Discussion Top


To our knowledge, this was the first study to examine all aspects of visuospatial functions of children with dyslexia in a Turkish sample. The main findings of the present study revealed that children with dyslexia suffered from an overall visuospatial difficulty as compared to healthy children. These findings are consistent with the existing literature, despite the presence of some parsimonious evidence suggesting the opposite. Indeed, numerous studies have discussed the origins of visual deficits in dyslexia. While it is possible to account the deficit for a problem in visual neural networks, strong evidence suggests that central executive domain might be the real responsible. Many studies already reported the altered executive functioning in dyslexia.[17],[18]

First of all, the ROCF is one of the most classical and widely accepted visual tasks measuring visuospatial organization as well as visual memory in healthy and clinical populations. As expected, dyslexic children in this study were significantly more impaired than healthy controls on copying, immediate recall, and delayed recall. Their recognition was also worse. The ROCF findings are in keeping with most of the other studies, while source of the poorer performance is still under discussion. Similar to our study, Lipowska et al.[4] used ROCF to assess visual deficits in 129 dyslexic children and reported that they display difficulty in visuospatial processes, tend to miss the details, and either forget or misplace the elements.

Considering the visuospatial skills, the JLOT appears to be one of the most sensitive measurement tools. Indeed, in many studies, a strong association has been shown between right posterior parietal lesions and impaired performance on JLOT.[19] Therefore, our findings support the notion that dyslexia might not be a core phonological deficit. Particularly, considering the working memory as a part of executive functions, missing the details on ROCF, and more failing in the difficult items on JLOT provide evidence for impaired visual attention in dyslexia. A recent fMRI study reported the activation of dorsolateral prefrontal areas in addition to visuospatial areas, especially during performing difficult JLOT items.[20] This finding suggests the involvement of an executive control as visual tasks get complicated. Bacon et al.[21] also suggested a central executive deficit by using the Corsi block task. They showed that dyslexic group had difficulty in adapting visual strategies for the reverse order, which points out an executive dysfunction.

Finally, CDT is considered to be one of the most reliable measures for executive control, despite a wide range of cognitive skills is required to perform the task. In our study, the lower performance on CDT in dyslexic children implies for a difficulty in orienting visual attention. Notably, it was observed that the dyslexic group tended to use one side of the circle (right or left) and neglected the other side in drawing the clock. This indicates that children with dyslexia have deficits in their right hemispheres, which play a role in directing attention to space. Similar to our finding, Eden et al.[22] reported that children with dyslexia tended to put the numbers toward the right face of the clock.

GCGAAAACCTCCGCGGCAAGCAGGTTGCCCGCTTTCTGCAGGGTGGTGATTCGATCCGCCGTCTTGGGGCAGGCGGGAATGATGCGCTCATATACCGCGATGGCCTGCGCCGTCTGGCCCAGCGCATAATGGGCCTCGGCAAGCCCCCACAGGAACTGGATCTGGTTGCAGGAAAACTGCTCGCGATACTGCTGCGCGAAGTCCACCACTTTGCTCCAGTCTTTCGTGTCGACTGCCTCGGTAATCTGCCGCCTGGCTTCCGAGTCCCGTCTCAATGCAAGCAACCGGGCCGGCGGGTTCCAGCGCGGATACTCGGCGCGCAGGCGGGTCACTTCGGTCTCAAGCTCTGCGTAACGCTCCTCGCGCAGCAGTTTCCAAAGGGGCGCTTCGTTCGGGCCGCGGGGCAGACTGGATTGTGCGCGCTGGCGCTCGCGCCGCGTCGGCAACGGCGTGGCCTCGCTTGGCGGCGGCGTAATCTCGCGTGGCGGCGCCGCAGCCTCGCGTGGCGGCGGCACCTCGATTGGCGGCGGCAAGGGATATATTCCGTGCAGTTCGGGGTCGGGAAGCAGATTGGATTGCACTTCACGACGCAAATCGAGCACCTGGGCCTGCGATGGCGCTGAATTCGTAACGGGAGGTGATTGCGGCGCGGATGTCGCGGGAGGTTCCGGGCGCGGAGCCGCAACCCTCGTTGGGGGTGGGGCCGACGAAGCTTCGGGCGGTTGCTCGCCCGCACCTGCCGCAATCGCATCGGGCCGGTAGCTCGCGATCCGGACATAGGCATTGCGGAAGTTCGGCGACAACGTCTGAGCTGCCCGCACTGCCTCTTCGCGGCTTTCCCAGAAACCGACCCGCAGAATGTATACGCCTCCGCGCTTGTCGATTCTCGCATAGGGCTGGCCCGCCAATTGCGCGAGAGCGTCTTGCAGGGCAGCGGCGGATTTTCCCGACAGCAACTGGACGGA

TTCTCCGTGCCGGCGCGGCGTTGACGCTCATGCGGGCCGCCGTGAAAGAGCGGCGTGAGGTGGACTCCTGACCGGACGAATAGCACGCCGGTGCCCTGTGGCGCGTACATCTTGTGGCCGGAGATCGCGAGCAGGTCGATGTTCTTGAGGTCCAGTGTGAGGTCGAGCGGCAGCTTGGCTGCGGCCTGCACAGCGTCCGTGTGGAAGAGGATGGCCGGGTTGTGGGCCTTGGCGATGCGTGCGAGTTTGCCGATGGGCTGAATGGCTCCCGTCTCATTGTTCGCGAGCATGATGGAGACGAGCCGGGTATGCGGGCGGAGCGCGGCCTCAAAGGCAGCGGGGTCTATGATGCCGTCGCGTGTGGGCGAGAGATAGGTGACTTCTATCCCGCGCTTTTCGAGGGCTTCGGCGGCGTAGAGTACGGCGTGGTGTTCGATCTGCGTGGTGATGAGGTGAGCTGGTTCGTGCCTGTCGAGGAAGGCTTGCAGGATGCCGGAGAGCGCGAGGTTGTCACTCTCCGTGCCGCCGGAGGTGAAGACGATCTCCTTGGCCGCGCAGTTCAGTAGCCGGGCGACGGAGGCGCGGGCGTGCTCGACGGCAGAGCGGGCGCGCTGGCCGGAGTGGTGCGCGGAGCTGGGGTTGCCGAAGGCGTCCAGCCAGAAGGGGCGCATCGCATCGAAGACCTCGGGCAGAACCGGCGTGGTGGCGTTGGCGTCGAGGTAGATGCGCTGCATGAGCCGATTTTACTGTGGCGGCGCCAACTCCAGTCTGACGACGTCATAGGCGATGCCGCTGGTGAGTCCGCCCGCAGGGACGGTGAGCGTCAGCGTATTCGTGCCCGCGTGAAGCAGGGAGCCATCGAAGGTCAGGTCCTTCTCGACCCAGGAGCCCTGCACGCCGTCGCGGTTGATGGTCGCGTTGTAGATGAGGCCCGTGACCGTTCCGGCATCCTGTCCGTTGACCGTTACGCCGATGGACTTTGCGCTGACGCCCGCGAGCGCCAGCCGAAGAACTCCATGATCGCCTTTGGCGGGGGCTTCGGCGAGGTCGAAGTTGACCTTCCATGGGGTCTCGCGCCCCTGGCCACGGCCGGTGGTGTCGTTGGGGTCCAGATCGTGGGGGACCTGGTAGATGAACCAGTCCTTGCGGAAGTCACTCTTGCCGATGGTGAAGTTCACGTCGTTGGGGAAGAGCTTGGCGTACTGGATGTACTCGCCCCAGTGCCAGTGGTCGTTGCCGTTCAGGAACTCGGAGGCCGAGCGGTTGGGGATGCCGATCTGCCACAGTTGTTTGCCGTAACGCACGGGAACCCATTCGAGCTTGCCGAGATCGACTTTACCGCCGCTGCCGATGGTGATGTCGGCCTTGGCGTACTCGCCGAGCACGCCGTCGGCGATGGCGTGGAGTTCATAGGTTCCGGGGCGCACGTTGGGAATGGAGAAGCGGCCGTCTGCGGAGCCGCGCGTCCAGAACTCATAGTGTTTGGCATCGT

Our findings are in line with the well-documented relationship between visuospatial perception, visual memory, and executive functions. Given its broad definition, executive functions already include visual attention and constructional processes and in turn have an interrelationship with visual memory. In the previously mentioned study, Lipowska et al. reported a strong correlation between CDT and ROCF scores.[4] In this study, we showed a strong correlation between JLOT, ROCF recall, and CDT scores for the dyslexic group indicating a parallel reduction in all visual test performances. Therefore, this finding suggests a more distributed cognitive weakness in dyslexia.

Regarding this discussion, it is worth to underline a recent theory suggesting impaired function of magnocellular visual pathway in dyslexia. As magnocellular pathway is more specialized for directing visual attention, researchers relate the poor reading ability of dyslexic people with the slower information processing of magnocellular cortical pathways leading to reduced visuospatial perceptual speed.[23] Although a wealth of controversies about the magnocellular deficit theory still remains, it is quite reasonable to assume that phonological problems are derived from a fundamental visual perceptual deficit in dyslexia rather than to think the vice versa.

This study had some limitations to be addressed. The first limitation is the relatively small sample size, since it was difficult to recruit children with developmental dyslexia without any other comorbidity. Second, verbal and performance intelligence quotients of the children were not measured.

Therefore, if intellectual abilities could be controlled as a confounding variable, the group effect would be better clarified. Last but not the least, the present study solely provides behavioral evidence. Future research combining neuropsychological tests with functional neuroimaging data as well as the usage of machine learning methods for group classifications would be valuable so as to investigate the activity of related neural networks as well as their interactions.


  Conclusion Top


The findings of this study suggest that in addition to phonological deficits of dyslexia, there is a multifactorial cognitive impairment including visuospatial perception, executive functions, and visual memory. Therefore, cognitive rehabilitation programs for early childhood dyslexia can be planned to enhance their visual functions. Further studies exploring neural networks are also required to shed more light into the emergence of cognitive deficits in dyslexia.

Patient informed consent

Patient informed consent was obtained.

Ethics committee approval

The ethics committee approval has been obtained from the Uskudar University non-interventional research ethics committee (2019-400).

Financial support and sponsorship

No funding was received.

Conflicts of interest

There are no conflict of interest to declare.

Author contribution subject and rate

  • Yeşim Mersin (50%): collected and analyzed the data
  • Merve Çebi (50%): designed the research and wrote the whole manuscript.


Acknowledgments

The authors thank all participating children and their families